Mimi Zumwalt1 and Brittany Dowling2
Department of Orthopaedic Surgery and Rehabilitation, Texas Tech University Health Sciences Center, 3601 4th Street, Lubbock, TX 79430-9436, USA
Department of Health, Exercise, and Sports Sciences, Texas Tech University, 1545 Shadowtree Court, Colorado Springs, CO 80921, USA
Mimi Zumwalt (Corresponding author)
Pregnancy causes additional alterations to the female athlete’s body that she must be aware of. The hormonal, bodily, and biochemical changes that accompany the pregnant state can incite new symptoms and may cause additional avenues for musculoskeletal trauma. Precaution does need to be taken by the pregnant female when participating in certain physical activities. However, in general the female athlete can be very active up until delivery if she’s careful to protect the fetus. An already existing injury can be exacerbated by pregnancy, although in most cases symptoms tend to cease shortly after delivery. On the other hand, maintaining an active lifestyle while pregnant helps the mother as well as the fetus to be healthier in the long run.
17.1 Learning Objectives
After completion of this chapter, you should have an understanding of:
· The pertinent female anatomy involved in pregnancy and how the surrounding musculoskeletal structures are affected by the gravid uterus and growth of other essential organs
· The accompanying physiological alterations along with other associated systemic changes affecting the pregnant woman’s ability to exercise
· The anatomical and structural issues contributing to or detracting from performing different types of exercises while pregnant
· Different prevention measures for common musculoskeletal injuries incurred with exercising while being pregnant, to include current recommended standard medical guidelines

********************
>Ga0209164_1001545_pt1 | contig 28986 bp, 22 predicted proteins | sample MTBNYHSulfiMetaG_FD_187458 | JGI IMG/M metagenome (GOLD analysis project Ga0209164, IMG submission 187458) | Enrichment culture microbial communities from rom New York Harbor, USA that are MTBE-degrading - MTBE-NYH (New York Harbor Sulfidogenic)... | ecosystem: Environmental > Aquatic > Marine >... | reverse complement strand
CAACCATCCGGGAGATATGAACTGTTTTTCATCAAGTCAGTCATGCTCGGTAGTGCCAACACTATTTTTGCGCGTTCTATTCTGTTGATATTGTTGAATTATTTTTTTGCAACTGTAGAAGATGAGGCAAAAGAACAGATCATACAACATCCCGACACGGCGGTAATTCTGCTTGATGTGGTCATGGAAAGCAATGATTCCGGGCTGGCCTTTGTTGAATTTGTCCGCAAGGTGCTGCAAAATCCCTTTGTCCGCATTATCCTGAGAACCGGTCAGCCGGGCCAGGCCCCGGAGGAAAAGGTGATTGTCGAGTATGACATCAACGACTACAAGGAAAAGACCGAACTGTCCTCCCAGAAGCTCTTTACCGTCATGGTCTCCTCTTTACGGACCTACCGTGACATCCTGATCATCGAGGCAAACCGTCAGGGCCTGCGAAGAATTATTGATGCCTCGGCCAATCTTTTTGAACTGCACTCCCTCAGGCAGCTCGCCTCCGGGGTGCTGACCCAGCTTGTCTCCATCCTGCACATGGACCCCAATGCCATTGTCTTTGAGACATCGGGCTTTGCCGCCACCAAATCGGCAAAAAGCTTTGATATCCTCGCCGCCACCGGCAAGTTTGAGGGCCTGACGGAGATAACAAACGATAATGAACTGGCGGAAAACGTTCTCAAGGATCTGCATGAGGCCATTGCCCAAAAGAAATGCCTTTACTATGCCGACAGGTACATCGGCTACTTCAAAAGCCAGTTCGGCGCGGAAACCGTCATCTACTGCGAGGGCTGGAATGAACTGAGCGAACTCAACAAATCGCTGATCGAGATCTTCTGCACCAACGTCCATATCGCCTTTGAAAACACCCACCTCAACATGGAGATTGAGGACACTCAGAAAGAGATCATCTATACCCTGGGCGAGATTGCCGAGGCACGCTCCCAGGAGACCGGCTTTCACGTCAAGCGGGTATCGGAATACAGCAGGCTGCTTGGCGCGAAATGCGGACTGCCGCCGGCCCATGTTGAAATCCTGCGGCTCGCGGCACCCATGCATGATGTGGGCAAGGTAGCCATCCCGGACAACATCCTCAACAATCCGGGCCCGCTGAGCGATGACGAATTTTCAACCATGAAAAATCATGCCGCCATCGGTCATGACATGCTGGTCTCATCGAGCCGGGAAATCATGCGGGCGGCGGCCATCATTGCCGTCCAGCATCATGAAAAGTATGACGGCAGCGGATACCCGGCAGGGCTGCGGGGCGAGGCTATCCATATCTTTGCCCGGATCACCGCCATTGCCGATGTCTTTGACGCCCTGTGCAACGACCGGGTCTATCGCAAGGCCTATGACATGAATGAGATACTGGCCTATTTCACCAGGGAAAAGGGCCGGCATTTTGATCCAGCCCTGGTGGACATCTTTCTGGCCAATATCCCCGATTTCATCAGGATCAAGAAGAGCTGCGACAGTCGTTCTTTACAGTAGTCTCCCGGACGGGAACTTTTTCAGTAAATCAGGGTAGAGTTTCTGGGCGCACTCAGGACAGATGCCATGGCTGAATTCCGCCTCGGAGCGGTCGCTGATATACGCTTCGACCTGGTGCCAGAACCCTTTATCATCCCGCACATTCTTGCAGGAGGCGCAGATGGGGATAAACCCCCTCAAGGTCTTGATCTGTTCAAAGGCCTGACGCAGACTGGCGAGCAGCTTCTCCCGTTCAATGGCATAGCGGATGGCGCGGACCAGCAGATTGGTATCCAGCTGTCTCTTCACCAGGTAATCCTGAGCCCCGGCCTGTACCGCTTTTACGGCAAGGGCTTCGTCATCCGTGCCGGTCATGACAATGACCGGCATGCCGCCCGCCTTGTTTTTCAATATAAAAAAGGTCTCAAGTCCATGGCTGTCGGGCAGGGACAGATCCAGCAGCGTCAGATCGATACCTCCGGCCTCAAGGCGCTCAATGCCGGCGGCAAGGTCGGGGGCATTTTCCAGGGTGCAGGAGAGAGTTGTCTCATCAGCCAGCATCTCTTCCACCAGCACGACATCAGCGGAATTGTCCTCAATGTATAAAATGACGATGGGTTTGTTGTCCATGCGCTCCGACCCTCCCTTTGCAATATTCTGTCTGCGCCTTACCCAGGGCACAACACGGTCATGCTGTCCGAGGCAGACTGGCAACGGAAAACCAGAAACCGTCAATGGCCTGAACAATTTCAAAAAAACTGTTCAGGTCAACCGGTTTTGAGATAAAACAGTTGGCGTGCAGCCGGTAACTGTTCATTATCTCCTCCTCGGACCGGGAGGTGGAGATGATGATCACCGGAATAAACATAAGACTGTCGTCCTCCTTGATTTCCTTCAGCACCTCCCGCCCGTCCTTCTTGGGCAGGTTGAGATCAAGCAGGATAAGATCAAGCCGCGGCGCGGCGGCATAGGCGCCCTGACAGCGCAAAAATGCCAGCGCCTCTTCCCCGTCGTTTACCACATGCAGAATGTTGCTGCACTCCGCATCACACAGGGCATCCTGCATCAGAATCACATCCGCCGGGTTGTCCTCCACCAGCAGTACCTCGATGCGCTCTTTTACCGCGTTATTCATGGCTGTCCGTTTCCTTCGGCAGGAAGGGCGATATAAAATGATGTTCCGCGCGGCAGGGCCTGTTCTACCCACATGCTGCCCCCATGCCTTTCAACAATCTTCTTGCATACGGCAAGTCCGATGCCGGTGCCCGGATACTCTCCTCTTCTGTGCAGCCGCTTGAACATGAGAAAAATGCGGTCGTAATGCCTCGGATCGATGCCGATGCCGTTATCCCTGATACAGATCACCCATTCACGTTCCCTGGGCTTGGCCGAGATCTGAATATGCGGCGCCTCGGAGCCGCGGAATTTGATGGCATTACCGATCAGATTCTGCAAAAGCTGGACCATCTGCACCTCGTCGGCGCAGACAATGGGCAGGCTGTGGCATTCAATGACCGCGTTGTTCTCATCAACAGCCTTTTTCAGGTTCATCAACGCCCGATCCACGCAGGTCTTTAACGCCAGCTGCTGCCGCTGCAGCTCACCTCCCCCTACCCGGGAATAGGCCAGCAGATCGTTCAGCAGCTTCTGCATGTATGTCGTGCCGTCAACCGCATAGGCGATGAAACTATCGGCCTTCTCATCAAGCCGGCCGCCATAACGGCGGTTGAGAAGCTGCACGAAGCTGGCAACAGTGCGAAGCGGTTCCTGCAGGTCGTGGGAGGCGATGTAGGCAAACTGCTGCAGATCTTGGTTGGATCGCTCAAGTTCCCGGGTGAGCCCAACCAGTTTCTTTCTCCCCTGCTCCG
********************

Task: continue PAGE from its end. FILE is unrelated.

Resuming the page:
· Various modes of treatment for common musculoskeletal injuries which can be exacerbated or sustained by a woman while exercising in the pregnant state
Pregnancy is a time of tremendous change for a woman’s body, not only involving the anatomical structures but also physiologically. As a matter of fact, these bodily changes persist for the entire duration of pregnancy (generally 9 months) and may continue even beyond childbirth. These morphological, hormonal, and biochemical alterations may incite new symptoms and predispose the pregnant woman to a myriad of injuries involving the musculoskeletal system, or even aggravate previously preexisting orthopaedic conditions. Therefore, the expecting female must try to protect her own body from physical harm, and, at the same time, she also needs to make sure that the fetus she is carrying remains safe from any injury. This does not mean that she must feel completely confined and give up exercising altogether. However, she has to be cognizant of the fact that she cannot and should not train as hard, or intensely, as prior to conception. She must also modify the manner by which she exercises and avoid certain athletic activities, due to the potential increased risk of trauma to herself and/or the fetus. Beyond these specific considerations, a pregnant woman can engage in various forms of physical activity as long as she remains strict in following current standard medical guidelines, takes measures to prevent musculoskeletal insult, and seeks appropriate orthopaedic care if she ends up sustaining injuries from physical training [1–5].